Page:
New South Wales.
Until recently, considered conspecific with R. benghalensis, but australis is distinct on basis of (in female) throat, lower cheeks, ear-coverts, neck, neck sides and upper breast blackish-brown vs rufous (3); (in female) crownstripe whiter vs buffy (1); (in female) periorbital ring and postocular stripe buffier vs white, but not with complete constancy, so perhaps not diagnostic (ns); (in both sexes) tail spots more rounded (ns); (in both sexes) white spots on rump or uppertail-coverts and in wings (1), this being a feature apparently previously not noted; (in female; from literature, gross differences confirmed by eye) has longer wing (at least 1) and shorter bill (ns) and tarsus (at least 1) (2); male overall coloration paler and greyer vs richer and darker (ns). Recent studies confirm differences in plumage (possibly significant in species’ displays), biometrics and perhaps voice#R, and particularly in DNA#R. Monotypic.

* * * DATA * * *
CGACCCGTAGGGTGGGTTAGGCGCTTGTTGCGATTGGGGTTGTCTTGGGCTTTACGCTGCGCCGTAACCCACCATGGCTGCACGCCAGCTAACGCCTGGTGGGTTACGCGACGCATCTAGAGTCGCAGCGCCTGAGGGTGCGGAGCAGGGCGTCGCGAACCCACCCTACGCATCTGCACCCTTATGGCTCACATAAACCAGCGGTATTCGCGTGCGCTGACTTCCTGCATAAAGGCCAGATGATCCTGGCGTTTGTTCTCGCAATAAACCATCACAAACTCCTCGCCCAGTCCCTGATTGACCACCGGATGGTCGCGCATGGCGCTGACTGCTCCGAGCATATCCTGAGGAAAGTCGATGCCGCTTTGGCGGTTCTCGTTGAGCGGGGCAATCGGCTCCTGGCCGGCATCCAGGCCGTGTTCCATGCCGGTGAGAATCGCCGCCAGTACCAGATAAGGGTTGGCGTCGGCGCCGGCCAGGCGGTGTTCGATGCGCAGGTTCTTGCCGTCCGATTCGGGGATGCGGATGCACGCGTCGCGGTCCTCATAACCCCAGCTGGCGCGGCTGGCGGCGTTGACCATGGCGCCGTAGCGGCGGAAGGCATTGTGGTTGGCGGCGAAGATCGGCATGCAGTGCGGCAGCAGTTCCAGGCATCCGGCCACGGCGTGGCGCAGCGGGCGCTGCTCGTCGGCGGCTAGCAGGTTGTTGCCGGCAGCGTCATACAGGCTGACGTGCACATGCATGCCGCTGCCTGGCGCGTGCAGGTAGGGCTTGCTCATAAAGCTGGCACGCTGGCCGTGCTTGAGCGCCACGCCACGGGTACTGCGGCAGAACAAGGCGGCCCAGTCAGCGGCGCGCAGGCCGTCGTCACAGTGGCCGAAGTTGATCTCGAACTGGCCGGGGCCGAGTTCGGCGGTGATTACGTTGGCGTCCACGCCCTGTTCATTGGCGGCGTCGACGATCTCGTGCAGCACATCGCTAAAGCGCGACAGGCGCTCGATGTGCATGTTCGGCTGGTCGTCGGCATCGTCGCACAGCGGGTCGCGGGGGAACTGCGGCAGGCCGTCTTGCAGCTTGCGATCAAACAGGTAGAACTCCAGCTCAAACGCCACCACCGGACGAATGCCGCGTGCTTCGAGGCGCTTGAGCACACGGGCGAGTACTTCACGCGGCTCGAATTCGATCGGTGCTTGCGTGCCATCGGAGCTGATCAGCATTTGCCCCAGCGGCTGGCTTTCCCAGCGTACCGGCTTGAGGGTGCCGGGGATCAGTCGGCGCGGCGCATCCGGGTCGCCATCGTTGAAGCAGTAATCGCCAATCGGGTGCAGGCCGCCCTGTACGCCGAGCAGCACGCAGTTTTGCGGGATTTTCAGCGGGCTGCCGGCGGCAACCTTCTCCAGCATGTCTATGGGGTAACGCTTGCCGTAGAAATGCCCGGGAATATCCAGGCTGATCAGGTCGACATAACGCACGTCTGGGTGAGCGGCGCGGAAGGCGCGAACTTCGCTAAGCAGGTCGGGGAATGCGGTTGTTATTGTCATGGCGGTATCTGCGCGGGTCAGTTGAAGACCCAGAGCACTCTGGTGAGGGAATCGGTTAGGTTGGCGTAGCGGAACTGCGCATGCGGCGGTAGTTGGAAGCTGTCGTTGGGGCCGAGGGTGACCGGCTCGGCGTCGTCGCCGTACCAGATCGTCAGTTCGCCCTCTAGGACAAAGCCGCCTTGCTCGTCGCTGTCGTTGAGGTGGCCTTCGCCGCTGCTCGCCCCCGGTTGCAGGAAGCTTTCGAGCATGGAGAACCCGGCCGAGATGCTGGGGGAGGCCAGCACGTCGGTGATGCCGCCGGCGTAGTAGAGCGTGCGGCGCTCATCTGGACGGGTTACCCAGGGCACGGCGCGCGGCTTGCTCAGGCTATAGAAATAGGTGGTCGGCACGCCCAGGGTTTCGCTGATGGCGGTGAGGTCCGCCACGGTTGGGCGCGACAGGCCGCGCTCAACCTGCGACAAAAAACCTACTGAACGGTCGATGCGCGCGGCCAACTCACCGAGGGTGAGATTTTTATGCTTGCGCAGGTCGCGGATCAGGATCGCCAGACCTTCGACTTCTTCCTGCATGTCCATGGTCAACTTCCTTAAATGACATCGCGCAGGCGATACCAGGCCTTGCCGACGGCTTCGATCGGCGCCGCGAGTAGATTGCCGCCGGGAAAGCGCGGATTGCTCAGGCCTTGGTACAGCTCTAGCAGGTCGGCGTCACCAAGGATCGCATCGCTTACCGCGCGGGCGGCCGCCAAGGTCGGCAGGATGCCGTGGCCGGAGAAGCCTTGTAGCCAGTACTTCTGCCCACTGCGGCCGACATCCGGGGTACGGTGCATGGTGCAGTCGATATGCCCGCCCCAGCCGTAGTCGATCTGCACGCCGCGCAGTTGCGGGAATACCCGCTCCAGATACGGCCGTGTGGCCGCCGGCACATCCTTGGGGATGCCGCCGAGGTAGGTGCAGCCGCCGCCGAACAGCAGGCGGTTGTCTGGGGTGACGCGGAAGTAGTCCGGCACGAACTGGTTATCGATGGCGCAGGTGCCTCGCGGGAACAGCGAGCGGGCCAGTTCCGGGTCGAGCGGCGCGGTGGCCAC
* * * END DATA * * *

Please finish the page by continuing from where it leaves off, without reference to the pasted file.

Australia, mainly along E & SE coasts, from N Queensland to S South Australia (Eyre Peninsula).
Food and feeding
Status and conservation
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